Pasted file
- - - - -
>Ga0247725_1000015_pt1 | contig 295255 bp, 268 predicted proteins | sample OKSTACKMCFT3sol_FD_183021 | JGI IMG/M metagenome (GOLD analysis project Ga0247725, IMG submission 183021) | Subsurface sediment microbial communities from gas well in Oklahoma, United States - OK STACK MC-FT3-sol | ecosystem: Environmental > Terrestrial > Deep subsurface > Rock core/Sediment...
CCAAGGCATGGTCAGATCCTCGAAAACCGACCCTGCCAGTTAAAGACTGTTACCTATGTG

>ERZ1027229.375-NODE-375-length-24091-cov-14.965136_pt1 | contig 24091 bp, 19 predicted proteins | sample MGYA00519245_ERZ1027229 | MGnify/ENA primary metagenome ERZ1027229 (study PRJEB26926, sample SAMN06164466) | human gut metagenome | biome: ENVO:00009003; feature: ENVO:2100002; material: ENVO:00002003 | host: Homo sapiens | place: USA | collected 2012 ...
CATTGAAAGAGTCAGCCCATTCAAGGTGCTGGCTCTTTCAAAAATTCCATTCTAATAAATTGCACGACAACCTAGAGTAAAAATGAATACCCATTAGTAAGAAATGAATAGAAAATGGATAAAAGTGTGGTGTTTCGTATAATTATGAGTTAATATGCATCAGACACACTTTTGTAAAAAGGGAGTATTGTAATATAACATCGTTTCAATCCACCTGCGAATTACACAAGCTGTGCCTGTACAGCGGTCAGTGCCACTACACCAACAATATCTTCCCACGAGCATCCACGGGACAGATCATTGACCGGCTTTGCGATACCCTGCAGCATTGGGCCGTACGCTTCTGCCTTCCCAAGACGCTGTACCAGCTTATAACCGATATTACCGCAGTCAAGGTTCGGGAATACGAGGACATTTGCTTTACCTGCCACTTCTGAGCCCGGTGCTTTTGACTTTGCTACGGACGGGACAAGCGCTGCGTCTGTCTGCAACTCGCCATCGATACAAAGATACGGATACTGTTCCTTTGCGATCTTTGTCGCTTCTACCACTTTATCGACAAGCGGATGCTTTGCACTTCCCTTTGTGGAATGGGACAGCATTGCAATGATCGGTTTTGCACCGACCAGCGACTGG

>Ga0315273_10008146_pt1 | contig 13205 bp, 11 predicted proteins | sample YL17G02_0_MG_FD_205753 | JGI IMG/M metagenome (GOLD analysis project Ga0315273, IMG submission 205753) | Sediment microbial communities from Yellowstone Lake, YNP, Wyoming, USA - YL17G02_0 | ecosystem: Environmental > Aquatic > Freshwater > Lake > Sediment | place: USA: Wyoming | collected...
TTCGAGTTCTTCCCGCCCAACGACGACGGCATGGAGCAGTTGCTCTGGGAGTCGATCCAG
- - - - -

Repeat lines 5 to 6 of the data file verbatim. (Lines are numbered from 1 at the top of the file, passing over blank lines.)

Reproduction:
>Ga0315273_10008146_pt1 | contig 13205 bp, 11 predicted proteins | sample YL17G02_0_MG_FD_205753 | JGI IMG/M metagenome (GOLD analysis project Ga0315273, IMG submission 205753) | Sediment microbial communities from Yellowstone Lake, YNP, Wyoming, USA - YL17G02_0 | ecosystem: Environmental > Aquatic > Freshwater > Lake > Sediment | place: USA: Wyoming | collected...
TTCGAGTTCTTCCCGCCCAACGACGACGGCATGGAGCAGTTGCTCTGGGAGTCGATCCAG